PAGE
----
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How to ensure that your adopted child retains U.S. citizenship

The Bureau of Consular Affairs at the U.S. State Department recommends that all American parents take time to procure citizenship for their internationally-adopted children in accordance with the Child Citizenship Act.

Under that act, which was signed into law 17 years ago, it reportedly made what once was a complicated process of acquiring citizenship for foreign-born, non-biological children a much easier process. Prior to that, parents applying for citizenship for these children were required to pay much more and go through additional steps.

Any child adopted abroad by at least one American parent qualifies for automatic citizenship under the Child Citizenship Act. The adopted child must, however, be under the age of 18 when the adoption occurs and must also meet a number of other conditions.

First, the parent who is the American citizen must be the one who retains both physical and legal custody of the child. Second, the child's parents must ensure that he or she qualifies to legally reside in the country on a permanent basis. Third, the adoption must not be pending, but instead have been finalized.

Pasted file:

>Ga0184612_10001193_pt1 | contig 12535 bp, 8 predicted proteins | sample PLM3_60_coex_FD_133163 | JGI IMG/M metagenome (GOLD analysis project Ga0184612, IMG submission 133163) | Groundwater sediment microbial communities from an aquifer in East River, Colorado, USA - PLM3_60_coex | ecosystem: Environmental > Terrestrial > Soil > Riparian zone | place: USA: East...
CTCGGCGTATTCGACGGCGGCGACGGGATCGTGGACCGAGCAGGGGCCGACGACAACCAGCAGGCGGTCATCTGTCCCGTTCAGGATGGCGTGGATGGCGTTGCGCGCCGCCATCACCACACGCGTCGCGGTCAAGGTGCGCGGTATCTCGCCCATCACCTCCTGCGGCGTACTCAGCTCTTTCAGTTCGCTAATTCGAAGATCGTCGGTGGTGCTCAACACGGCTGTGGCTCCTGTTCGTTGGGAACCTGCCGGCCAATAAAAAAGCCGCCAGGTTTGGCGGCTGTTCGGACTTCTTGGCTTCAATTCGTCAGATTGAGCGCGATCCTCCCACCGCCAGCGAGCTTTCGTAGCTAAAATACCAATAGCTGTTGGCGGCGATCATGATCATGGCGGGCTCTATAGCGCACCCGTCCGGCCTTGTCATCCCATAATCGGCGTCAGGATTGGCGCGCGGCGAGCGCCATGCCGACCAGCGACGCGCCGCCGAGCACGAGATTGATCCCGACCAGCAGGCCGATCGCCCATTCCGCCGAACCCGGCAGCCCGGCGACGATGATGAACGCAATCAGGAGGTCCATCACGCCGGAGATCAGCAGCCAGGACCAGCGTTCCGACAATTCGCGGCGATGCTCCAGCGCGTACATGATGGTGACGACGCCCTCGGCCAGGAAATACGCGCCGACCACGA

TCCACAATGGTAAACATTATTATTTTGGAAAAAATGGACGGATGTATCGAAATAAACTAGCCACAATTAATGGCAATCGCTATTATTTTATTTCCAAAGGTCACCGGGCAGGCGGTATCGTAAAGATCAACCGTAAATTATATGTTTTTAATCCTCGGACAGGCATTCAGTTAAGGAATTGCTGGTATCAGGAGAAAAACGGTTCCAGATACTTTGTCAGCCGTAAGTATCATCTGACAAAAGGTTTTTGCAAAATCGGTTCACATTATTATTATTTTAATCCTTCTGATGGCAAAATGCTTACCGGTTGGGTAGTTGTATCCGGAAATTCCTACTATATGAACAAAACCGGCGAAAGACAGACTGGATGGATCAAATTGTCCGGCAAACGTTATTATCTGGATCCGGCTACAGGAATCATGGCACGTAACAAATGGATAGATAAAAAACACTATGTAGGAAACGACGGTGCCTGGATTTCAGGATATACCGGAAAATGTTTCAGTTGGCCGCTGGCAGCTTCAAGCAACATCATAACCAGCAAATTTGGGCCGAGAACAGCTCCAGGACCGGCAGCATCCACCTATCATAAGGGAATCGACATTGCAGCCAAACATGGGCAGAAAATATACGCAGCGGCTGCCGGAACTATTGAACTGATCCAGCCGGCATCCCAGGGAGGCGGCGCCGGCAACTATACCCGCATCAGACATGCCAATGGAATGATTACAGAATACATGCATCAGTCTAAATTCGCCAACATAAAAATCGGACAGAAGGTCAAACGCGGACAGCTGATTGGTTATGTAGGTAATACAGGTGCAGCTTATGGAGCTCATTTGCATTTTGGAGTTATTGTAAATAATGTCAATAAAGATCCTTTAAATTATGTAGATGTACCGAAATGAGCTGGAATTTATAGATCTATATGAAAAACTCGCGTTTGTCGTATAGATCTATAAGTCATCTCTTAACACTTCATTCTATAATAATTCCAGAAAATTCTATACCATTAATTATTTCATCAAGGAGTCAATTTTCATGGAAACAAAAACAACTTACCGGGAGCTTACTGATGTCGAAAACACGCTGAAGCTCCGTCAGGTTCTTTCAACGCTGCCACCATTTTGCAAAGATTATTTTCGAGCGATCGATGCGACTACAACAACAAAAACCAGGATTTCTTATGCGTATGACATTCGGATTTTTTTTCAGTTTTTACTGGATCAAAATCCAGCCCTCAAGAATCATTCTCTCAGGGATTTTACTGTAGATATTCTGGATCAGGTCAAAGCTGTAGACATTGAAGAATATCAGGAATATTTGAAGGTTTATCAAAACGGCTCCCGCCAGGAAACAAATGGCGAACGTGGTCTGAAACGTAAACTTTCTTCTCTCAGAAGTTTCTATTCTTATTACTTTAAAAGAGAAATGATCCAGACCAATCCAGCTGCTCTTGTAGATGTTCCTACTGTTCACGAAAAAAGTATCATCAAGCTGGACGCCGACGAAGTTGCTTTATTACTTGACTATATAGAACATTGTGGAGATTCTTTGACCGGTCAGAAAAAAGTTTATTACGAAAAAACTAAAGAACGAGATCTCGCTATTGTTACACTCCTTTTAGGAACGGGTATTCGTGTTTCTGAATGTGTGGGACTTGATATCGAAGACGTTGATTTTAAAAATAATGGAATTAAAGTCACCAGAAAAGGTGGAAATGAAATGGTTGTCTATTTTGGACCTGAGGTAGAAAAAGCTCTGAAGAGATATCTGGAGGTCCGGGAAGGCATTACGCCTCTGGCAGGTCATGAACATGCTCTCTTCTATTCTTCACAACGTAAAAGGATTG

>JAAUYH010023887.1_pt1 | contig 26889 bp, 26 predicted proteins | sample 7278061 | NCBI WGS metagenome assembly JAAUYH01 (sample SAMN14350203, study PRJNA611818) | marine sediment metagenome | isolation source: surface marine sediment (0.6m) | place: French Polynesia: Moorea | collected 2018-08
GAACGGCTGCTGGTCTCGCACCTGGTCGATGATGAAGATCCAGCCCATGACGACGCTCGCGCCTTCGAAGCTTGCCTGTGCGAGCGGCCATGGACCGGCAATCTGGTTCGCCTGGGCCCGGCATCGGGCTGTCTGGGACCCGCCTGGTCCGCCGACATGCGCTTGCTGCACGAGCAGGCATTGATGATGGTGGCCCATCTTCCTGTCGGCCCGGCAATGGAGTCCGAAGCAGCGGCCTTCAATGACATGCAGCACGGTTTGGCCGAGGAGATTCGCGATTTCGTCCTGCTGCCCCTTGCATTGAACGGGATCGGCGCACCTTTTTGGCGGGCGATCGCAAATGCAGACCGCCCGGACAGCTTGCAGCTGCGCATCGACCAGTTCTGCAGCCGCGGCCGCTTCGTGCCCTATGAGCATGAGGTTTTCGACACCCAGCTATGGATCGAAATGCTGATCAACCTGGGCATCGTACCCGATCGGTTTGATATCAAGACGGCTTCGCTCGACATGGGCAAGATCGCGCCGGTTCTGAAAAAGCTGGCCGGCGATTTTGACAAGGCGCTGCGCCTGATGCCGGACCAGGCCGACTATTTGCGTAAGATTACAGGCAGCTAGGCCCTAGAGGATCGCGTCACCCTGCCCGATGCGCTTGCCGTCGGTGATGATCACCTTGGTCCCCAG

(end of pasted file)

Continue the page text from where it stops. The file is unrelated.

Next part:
In cases in which your child's adoption doesn't comply with the conditions previously outlined, it may still be possible to acquire citizenship for them.

Initially, you'll need to take out an IH-4 or IR-4 visa for your child. When you do that, your child will automatically be granted U.S. citizenship from the moment their adoption is finalized. To confirm citizenship has been conveyed, parents can contact the U.S. Citizenship and Immigration Services and request a Certificate of Citizenship by submitting a Form N-600.

Children who reached the age of majority prior to February 27, 2001 were not granted U.S. citizenship under this act. Many have only come to learn of this when they've attempted to obtain passports, jobs, loans or register to vote. Others have only found out about their citizenship status when they've had run-ins with the law.

In cases like this, many learned that they're at risk of being deported. Even so, they may still be eligible to apply for citizenship via naturalization in this case.

Whether you're a parent adopting a child from abroad or you were adopted prior to the Child Citizenship Act going into effect, a Norcross child citizenship attorney can advise you of your right to U.S. citizenship.

Source: U.S. Department of State, "Acquiring U.S. citizenship for your child," accessed Sep. 15, 2017

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